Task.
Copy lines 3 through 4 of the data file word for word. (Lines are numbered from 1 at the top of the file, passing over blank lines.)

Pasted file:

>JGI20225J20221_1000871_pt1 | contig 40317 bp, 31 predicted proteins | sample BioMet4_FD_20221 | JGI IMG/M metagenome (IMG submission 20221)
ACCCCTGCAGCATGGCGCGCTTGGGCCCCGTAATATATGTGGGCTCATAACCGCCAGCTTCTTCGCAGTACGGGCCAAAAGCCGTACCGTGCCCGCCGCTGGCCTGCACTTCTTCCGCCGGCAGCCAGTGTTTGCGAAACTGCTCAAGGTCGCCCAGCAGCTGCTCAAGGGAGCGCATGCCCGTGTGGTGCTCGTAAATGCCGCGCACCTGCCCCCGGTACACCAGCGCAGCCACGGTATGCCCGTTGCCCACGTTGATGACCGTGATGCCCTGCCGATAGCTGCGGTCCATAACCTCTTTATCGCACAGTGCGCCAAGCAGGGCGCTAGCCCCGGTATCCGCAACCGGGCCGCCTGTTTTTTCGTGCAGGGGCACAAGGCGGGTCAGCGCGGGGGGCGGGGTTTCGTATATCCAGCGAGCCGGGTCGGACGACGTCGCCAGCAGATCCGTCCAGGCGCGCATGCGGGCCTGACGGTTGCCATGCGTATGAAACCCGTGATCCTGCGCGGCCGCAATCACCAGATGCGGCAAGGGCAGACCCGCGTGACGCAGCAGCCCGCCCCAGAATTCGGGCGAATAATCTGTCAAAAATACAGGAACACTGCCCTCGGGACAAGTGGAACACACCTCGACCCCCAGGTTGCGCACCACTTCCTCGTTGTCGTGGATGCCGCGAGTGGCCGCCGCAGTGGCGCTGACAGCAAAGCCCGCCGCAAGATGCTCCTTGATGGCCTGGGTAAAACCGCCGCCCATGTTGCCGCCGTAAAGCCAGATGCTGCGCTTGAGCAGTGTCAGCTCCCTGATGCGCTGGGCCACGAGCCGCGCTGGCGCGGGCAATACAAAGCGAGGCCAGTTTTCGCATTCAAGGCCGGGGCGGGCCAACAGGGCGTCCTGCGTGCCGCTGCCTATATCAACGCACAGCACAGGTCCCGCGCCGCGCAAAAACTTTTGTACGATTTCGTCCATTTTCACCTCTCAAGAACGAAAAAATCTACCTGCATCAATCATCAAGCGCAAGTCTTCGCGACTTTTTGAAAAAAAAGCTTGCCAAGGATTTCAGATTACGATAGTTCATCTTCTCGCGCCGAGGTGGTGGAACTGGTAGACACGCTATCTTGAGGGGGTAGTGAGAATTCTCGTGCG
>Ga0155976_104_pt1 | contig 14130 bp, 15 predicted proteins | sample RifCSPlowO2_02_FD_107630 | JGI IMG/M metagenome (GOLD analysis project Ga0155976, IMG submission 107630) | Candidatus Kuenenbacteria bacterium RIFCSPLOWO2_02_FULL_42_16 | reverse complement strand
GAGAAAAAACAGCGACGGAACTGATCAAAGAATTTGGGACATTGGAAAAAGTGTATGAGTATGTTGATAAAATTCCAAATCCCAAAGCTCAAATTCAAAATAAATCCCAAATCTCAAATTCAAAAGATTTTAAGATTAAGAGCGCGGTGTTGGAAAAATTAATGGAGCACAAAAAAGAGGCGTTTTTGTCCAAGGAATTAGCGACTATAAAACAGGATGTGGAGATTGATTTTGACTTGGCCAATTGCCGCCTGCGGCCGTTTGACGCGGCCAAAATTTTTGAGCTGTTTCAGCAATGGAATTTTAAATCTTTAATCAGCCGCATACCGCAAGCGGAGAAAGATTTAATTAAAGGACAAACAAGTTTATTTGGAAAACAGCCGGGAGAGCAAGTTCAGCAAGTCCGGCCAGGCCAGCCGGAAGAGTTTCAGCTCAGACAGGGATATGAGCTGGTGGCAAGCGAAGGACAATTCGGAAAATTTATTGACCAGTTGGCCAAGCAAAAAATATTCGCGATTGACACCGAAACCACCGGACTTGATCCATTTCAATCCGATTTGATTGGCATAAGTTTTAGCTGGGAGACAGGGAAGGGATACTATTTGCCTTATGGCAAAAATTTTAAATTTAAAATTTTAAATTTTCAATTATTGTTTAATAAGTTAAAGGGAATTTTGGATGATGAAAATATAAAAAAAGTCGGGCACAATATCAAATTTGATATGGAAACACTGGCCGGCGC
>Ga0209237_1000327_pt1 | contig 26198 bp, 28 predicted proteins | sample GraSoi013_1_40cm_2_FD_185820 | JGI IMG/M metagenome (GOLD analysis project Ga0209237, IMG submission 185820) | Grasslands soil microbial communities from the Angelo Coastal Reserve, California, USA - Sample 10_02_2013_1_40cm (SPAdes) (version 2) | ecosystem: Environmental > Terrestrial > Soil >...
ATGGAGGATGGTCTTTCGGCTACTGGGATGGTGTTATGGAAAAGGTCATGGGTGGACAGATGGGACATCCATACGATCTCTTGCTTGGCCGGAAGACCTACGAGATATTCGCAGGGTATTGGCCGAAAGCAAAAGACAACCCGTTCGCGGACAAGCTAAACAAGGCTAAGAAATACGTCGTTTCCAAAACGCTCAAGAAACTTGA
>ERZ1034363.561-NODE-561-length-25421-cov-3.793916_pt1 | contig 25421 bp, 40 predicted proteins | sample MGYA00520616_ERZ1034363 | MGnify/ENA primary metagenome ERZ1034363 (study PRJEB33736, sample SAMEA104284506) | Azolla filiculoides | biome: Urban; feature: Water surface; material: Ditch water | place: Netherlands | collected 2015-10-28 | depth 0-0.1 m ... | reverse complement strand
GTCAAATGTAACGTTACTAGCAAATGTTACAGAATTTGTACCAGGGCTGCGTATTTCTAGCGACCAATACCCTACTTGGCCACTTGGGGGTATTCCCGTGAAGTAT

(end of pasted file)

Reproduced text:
>Ga0155976_104_pt1 | contig 14130 bp, 15 predicted proteins | sample RifCSPlowO2_02_FD_107630 | JGI IMG/M metagenome (GOLD analysis project Ga0155976, IMG submission 107630) | Candidatus Kuenenbacteria bacterium RIFCSPLOWO2_02_FULL_42_16 | reverse complement strand
GAGAAAAAACAGCGACGGAACTGATCAAAGAATTTGGGACATTGGAAAAAGTGTATGAGTATGTTGATAAAATTCCAAATCCCAAAGCTCAAATTCAAAATAAATCCCAAATCTCAAATTCAAAAGATTTTAAGATTAAGAGCGCGGTGTTGGAAAAATTAATGGAGCACAAAAAAGAGGCGTTTTTGTCCAAGGAATTAGCGACTATAAAACAGGATGTGGAGATTGATTTTGACTTGGCCAATTGCCGCCTGCGGCCGTTTGACGCGGCCAAAATTTTTGAGCTGTTTCAGCAATGGAATTTTAAATCTTTAATCAGCCGCATACCGCAAGCGGAGAAAGATTTAATTAAAGGACAAACAAGTTTATTTGGAAAACAGCCGGGAGAGCAAGTTCAGCAAGTCCGGCCAGGCCAGCCGGAAGAGTTTCAGCTCAGACAGGGATATGAGCTGGTGGCAAGCGAAGGACAATTCGGAAAATTTATTGACCAGTTGGCCAAGCAAAAAATATTCGCGATTGACACCGAAACCACCGGACTTGATCCATTTCAATCCGATTTGATTGGCATAAGTTTTAGCTGGGAGACAGGGAAGGGATACTATTTGCCTTATGGCAAAAATTTTAAATTTAAAATTTTAAATTTTCAATTATTGTTTAATAAGTTAAAGGGAATTTTGGATGATGAAAATATAAAAAAAGTCGGGCACAATATCAAATTTGATATGGAAACACTGGCCGGCGC